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July 23, 2014

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Border collie Spot keeps his herd moving at a special demonstration at the Symphony by the Lake event at Chetola Resort Friday. Jeff Eason photo

Originally published: 2013-08-01 08:40:53
Last modified: 2013-08-01 08:43:24

Sheepherding demos give viewers a look baaaaaaack in time

The shepherd.

It’s a profession so ancient that it is mentioned numerous times in the Old Testament of the Bible and in Aesop’s fables.

And it’s still around. As long as there is a demand for wool for clothing and lamb for the plate, there will be shepherds.
Bill Coburn, a shepherd from Windy Knolls Farm in Laurens, S.C., came to the High Country this week with his grandson, Daniel Blackshire, to give a demonstration of how he utilizes the skill of trained border collies on his sheep farm.

“I’ve been raising sheep and training border collies for 20 or 25 years. I also train dogs for other people and travel around giving demonstrations and competing at festivals, ”Coburn said.

Friday’s demonstration was at Chetola Resort in Blowing Rock during the annual Symphony by the Lake event.

“My dogs are trained to respond to both whistle commands and voice commands. They also know by how I use the whistle if I am commanding Luke or Spot,” he said.

Border collies Luke and Spot responded to nearly a dozen different commands during the demonstration, including stay, sit, move herd right, move herd left and bring the herd home. They were so finely attuned to the commands that Coburn could get the dogs to bring the entire herd of seven sheep to a certain person in the audience.

According to Coburn, it takes about two years to fully train a border collie in highly skilled shepherding techniques.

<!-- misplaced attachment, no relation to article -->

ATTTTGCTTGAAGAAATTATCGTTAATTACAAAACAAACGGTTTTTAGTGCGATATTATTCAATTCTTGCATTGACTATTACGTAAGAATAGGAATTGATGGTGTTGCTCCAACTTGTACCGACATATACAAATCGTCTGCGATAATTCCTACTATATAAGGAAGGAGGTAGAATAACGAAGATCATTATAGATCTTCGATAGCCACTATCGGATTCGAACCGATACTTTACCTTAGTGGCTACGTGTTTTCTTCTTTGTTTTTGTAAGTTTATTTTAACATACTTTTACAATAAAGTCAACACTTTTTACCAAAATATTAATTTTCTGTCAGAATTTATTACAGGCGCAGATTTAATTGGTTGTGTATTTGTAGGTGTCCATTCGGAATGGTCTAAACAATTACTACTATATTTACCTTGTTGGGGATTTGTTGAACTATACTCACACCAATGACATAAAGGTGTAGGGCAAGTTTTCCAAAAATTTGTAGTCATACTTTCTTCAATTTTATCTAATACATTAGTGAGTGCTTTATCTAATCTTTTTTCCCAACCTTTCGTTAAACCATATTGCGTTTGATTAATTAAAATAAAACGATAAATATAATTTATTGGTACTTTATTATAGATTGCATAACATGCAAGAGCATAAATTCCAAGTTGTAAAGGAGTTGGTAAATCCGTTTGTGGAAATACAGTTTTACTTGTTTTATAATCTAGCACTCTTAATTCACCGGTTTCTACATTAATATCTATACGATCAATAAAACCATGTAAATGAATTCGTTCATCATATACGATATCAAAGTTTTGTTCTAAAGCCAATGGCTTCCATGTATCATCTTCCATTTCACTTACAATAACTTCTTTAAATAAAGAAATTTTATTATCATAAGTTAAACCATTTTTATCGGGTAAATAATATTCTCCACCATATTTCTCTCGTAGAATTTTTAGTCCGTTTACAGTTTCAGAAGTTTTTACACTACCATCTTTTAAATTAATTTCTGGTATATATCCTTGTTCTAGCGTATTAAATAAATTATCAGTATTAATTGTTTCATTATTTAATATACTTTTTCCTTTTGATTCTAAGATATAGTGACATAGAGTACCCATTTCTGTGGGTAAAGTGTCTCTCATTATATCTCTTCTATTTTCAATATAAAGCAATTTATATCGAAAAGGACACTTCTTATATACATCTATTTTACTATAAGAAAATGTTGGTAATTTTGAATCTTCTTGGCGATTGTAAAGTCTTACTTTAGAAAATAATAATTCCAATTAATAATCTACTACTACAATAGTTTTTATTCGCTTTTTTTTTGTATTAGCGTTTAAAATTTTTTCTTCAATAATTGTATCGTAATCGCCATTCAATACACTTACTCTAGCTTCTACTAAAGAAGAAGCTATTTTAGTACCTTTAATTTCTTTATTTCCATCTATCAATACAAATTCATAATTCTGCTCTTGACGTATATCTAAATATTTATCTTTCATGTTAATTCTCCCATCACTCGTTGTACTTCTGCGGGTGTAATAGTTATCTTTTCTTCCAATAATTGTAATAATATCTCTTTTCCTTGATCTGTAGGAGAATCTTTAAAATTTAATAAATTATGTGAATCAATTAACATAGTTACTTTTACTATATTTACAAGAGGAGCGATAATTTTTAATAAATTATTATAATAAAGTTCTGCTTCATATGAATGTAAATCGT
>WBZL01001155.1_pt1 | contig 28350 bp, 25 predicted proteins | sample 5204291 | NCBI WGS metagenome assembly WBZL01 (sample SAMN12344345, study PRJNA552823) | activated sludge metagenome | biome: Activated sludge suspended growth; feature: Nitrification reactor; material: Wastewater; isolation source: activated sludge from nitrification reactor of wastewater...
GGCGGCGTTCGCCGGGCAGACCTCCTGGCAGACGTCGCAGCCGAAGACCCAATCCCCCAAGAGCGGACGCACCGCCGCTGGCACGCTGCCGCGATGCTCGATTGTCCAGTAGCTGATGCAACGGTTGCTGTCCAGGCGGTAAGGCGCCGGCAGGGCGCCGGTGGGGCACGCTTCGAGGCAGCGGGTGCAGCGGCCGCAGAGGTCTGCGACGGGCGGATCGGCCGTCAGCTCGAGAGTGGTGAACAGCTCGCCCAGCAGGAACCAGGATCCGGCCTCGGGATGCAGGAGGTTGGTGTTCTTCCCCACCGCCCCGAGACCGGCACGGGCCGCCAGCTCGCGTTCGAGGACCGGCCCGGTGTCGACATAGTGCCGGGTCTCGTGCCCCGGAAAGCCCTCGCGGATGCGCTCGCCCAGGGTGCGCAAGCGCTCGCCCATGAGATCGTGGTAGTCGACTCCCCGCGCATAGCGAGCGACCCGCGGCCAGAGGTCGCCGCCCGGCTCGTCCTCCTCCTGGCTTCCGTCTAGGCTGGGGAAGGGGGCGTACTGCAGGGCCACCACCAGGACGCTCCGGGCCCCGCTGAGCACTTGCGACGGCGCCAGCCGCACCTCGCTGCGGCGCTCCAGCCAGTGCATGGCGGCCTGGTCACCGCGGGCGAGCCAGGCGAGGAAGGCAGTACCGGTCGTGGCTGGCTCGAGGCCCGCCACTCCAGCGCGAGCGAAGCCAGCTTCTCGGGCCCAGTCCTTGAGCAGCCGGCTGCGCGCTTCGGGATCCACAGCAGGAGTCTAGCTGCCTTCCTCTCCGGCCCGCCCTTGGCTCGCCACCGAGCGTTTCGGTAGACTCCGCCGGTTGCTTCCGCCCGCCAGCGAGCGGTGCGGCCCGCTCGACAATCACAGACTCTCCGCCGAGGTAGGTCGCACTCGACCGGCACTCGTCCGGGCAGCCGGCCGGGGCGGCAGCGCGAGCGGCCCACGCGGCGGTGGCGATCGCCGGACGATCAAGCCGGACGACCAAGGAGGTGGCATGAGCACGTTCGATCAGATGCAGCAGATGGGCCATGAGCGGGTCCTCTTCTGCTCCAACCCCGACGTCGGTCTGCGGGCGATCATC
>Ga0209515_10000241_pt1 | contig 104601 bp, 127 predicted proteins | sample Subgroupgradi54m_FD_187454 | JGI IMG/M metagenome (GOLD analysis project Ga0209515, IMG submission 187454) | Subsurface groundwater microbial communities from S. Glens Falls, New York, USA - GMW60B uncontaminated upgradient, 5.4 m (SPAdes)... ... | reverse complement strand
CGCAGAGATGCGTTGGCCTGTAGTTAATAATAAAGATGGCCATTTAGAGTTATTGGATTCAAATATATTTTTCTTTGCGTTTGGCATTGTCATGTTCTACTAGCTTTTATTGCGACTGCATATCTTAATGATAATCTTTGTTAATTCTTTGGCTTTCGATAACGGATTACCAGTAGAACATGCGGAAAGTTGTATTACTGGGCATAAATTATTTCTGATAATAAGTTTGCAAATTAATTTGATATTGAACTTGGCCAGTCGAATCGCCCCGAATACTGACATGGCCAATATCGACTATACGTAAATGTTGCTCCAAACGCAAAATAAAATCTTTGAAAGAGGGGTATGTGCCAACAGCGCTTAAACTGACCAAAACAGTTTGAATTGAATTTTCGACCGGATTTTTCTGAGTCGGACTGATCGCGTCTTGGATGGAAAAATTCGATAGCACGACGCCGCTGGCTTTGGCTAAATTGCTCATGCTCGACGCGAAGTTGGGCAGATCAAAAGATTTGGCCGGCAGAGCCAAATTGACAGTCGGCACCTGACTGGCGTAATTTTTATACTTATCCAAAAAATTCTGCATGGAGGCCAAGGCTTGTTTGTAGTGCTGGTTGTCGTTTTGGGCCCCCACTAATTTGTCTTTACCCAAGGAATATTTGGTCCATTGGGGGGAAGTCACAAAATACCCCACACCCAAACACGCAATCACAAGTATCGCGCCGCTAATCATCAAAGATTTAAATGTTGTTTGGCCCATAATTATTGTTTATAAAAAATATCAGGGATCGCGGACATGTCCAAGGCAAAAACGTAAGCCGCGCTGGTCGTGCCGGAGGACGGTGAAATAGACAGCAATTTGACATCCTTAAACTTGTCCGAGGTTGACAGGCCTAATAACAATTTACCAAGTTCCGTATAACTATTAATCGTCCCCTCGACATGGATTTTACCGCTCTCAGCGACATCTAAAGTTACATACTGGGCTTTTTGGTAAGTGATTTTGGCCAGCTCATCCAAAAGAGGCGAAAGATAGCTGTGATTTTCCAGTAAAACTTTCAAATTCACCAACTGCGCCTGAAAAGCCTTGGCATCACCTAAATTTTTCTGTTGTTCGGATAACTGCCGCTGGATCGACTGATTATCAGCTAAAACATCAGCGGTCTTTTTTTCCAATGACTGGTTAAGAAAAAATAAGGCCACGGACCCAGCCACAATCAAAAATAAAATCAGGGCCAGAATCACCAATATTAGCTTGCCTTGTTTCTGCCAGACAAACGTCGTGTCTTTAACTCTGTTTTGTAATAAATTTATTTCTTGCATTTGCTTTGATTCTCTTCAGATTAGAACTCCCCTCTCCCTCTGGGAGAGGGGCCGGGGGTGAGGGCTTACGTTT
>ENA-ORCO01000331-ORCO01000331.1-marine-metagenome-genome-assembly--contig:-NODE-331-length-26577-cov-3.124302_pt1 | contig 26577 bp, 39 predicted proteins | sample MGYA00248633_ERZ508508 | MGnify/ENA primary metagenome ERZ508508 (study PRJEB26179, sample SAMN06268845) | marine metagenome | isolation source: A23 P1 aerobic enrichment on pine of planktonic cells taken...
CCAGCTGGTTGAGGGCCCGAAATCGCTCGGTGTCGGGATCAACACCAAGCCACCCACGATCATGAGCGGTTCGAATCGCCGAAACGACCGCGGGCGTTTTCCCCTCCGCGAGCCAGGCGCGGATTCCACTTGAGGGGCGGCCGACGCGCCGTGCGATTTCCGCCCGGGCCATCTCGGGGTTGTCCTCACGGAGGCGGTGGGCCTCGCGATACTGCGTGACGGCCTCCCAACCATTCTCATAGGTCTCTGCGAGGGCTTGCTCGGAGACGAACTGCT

“They’re at their peak when they are about 4 or 5 years old,” Coburn said. “But I’ve got one back home who is 15 who can do as well as any younger dog. Unfortunately, he is practically deaf now.”

The sheep raised at Windy Knolls Farm are called Katahdin sheep, a special breed that is raised for its meat rather than for its wool.

“They get an extra coat of wool in the winter that they shed in the spring,” Coburn said.

Coburn also sells border collie pups whenever there is a litter at the farm, but insists he is not in the dog breeding business.

“I have a list of potential buyers,” he said. “We just had a litter a few weeks ago. We had seven of them sold but the litter was only of four.”

Coburn said that his list of potential buyers included people who wanted either a male or a female.

The person at the top of the list would have pick of the litter and the person after that would have second choice. The person who had the rights on the last pup of the litter could defer to be at the top of the list for the next litter, if the last pup was not the sex that they desired.

During the demonstrations, Coburn let adults and children pet the sheep but warned them not to bend down to do it.

“If you lean down, they might try to butt you in the head,” he said. “And believe me, it’s going to leave a mark.”

For more information and stories, see The Blowing Rocket.

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